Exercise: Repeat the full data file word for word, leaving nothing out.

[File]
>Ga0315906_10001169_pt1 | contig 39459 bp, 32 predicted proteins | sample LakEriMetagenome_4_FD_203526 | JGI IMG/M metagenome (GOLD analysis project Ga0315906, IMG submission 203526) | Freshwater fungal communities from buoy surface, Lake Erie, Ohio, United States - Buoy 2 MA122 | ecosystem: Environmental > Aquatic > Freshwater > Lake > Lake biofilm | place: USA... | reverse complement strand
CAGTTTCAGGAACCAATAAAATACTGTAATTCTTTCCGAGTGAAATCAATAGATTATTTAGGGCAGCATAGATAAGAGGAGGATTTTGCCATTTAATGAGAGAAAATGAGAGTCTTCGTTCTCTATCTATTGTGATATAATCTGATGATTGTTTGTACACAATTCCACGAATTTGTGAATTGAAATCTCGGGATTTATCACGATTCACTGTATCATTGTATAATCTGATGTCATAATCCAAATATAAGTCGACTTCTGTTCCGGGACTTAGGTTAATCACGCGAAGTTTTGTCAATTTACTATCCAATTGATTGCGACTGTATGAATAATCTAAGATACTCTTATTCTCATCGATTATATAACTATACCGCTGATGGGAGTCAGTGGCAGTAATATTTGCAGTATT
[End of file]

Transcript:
>Ga0315906_10001169_pt1 | contig 39459 bp, 32 predicted proteins | sample LakEriMetagenome_4_FD_203526 | JGI IMG/M metagenome (GOLD analysis project Ga0315906, IMG submission 203526) | Freshwater fungal communities from buoy surface, Lake Erie, Ohio, United States - Buoy 2 MA122 | ecosystem: Environmental > Aquatic > Freshwater > Lake > Lake biofilm | place: USA... | reverse complement strand
CAGTTTCAGGAACCAATAAAATACTGTAATTCTTTCCGAGTGAAATCAATAGATTATTTAGGGCAGCATAGATAAGAGGAGGATTTTGCCATTTAATGAGAGAAAATGAGAGTCTTCGTTCTCTATCTATTGTGATATAATCTGATGATTGTTTGTACACAATTCCACGAATTTGTGAATTGAAATCTCGGGATTTATCACGATTCACTGTATCATTGTATAATCTGATGTCATAATCCAAATATAAGTCGACTTCTGTTCCGGGACTTAGGTTAATCACGCGAAGTTTTGTCAATTTACTATCCAATTGATTGCGACTGTATGAATAATCTAAGATACTCTTATTCTCATCGATTATATAACTATACCGCTGATGGGAGTCAGTGGCAGTAATATTTGCAGTATT